General Assembly: Reconnecting

The first time one attends General Assembly, the worship services dazzle and the vast array of programs impress.  In my 10th General Assembly, it’s all about reconnecting with dear friends, past acquaintances, and valued colleagues.

During the Ministry Days programs, I chatted with cherished friends from Meadville Lombard Theological School, some still finishing their course of study.  Others, like me, are newly minted ministers facing the challenge of settled positions in new congregations.

Walking through the exhibit hall, I rediscovered fellow curriculum writers at the UU Curriculum and Resource Developers booth and others like my good friend Jennifer who prefers to be called an “extremist” (rather than “fanatical”) vegan and animal rights advocate. 

At the Mid-American region meeting, I ran into long-time acquaintances from youth and religious education work who are now serving as district staff for either Heartland (my new district), Central Midwest, or Prairie Star.  And I found my two on-site delegates from my new congregation, Judith and Sara, from the Unitarian Universalist Fellowship of Midland.  I am proud that we also have two more delegates participating off-site, back home in Midland.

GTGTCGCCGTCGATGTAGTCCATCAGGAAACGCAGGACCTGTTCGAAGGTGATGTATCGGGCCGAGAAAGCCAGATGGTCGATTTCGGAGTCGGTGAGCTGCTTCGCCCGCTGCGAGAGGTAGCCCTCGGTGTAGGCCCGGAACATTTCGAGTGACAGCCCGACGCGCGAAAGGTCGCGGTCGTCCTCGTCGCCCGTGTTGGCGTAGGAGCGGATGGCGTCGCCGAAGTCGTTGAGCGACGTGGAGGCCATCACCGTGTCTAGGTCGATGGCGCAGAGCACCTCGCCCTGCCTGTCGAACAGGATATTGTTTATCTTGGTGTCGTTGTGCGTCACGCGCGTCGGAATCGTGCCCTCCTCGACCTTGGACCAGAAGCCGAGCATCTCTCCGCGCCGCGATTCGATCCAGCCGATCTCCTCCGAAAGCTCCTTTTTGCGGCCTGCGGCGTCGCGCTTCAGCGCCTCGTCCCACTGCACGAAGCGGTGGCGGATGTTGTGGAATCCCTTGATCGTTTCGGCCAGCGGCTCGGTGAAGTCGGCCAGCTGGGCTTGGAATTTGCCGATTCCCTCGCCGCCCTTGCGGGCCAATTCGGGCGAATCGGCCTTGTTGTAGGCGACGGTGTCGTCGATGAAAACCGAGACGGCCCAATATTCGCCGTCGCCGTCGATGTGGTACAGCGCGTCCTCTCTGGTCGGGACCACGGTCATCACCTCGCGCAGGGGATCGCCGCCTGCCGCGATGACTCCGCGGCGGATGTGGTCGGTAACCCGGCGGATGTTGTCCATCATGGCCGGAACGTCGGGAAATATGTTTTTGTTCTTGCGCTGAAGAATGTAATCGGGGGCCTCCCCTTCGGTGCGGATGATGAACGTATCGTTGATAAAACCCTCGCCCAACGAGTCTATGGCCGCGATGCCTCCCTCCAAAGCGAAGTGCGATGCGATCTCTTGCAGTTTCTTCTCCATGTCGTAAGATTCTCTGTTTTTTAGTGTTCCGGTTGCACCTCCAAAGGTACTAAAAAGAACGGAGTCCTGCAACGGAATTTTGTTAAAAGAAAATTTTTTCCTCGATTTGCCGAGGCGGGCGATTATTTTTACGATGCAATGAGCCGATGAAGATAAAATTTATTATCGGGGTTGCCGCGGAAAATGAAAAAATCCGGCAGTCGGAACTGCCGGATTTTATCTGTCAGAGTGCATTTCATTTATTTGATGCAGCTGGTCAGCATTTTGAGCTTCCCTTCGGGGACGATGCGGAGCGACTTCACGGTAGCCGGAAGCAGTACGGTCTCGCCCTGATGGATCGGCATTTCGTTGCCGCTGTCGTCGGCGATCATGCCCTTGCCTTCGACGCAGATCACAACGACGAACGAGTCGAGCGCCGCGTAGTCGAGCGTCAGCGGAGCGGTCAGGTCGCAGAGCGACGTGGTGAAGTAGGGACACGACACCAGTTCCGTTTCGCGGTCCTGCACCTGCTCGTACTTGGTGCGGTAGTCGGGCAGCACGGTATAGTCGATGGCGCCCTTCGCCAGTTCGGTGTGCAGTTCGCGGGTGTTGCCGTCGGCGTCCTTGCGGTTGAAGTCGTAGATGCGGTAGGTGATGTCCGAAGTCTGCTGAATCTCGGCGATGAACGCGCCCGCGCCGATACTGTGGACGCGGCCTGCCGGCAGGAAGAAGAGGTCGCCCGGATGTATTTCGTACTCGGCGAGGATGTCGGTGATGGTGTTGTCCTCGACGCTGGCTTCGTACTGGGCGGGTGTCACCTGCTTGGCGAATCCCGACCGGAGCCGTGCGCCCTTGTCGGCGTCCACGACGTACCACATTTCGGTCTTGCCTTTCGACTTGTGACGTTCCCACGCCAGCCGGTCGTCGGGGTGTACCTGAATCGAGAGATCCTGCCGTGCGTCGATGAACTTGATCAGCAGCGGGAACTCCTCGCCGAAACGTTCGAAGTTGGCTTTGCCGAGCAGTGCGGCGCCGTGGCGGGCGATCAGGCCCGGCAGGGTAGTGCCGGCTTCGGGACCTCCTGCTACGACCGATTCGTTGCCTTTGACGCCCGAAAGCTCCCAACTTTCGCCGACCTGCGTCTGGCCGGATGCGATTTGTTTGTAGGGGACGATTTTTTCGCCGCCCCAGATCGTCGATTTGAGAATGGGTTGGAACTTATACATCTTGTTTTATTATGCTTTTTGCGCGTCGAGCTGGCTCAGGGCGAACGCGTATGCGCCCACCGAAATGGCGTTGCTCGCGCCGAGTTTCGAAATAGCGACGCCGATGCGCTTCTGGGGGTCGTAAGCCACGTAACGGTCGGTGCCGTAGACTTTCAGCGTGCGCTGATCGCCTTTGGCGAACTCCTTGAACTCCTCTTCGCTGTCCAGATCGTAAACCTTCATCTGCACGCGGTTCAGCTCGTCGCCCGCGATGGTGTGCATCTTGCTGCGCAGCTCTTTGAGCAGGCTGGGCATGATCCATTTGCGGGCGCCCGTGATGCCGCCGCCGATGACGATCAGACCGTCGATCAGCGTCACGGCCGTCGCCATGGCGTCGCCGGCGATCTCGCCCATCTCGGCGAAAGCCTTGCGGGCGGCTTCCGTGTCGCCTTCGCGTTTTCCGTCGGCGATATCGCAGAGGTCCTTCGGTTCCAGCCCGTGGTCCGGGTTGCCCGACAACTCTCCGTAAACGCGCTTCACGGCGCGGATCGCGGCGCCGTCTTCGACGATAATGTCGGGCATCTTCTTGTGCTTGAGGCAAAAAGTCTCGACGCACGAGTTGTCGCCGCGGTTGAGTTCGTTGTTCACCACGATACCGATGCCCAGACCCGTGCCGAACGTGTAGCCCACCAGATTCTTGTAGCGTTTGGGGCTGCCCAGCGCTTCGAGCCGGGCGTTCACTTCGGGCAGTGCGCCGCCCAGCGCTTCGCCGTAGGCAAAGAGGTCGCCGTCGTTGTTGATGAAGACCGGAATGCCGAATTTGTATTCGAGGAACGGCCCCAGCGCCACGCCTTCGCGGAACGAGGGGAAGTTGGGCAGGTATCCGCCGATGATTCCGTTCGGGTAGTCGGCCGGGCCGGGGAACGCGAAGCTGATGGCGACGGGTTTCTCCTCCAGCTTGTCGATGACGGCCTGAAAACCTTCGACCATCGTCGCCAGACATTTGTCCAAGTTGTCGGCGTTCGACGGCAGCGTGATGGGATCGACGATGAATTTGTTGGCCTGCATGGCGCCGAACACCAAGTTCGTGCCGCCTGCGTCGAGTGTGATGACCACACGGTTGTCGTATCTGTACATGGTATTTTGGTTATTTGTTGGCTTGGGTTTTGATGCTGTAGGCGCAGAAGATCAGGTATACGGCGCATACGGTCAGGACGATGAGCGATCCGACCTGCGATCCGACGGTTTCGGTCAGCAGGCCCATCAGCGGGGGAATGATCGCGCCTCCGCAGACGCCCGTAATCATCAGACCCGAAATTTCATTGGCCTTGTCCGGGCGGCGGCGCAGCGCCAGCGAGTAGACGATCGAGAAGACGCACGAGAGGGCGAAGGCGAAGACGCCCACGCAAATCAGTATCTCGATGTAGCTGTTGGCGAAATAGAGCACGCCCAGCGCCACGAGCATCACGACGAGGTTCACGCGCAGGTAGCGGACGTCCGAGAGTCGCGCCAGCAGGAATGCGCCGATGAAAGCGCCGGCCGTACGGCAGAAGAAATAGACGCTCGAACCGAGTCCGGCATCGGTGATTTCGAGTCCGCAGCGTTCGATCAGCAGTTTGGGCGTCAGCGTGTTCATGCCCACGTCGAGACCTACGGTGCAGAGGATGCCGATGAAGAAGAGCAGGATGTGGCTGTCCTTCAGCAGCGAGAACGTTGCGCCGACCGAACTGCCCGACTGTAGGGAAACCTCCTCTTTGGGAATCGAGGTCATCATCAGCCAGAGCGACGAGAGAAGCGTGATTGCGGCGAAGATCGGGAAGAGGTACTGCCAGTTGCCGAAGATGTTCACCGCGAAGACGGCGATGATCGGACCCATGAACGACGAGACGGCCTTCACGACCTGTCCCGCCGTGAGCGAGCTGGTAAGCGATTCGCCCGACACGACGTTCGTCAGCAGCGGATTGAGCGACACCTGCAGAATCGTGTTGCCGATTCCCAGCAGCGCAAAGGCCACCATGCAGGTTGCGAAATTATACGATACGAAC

Then, at the banner parade, I met old pals from the Unitarian Universalist Congregation at Shelter Rock, from my original home congregation, the First Unitarian Church of Pittsburgh, and from other miscellaneous travels over the years in UU circles.

Reconnecting with people makes General Assembly special and reminds me of the critical role churches play creating and fostering relationships.  In our modern world, where the focus is so often on individual over community, “me” versus “us,” our religious homes ground us in valuable and often lifelong relationship with others.

Days like this remind me of the origin of the word “religion,” which shares the same root as the word “ligament.  Re-ligio means to bind together again and again.  For me, reconnecting in meaningful relationship is the key to successful congregational and denominational life.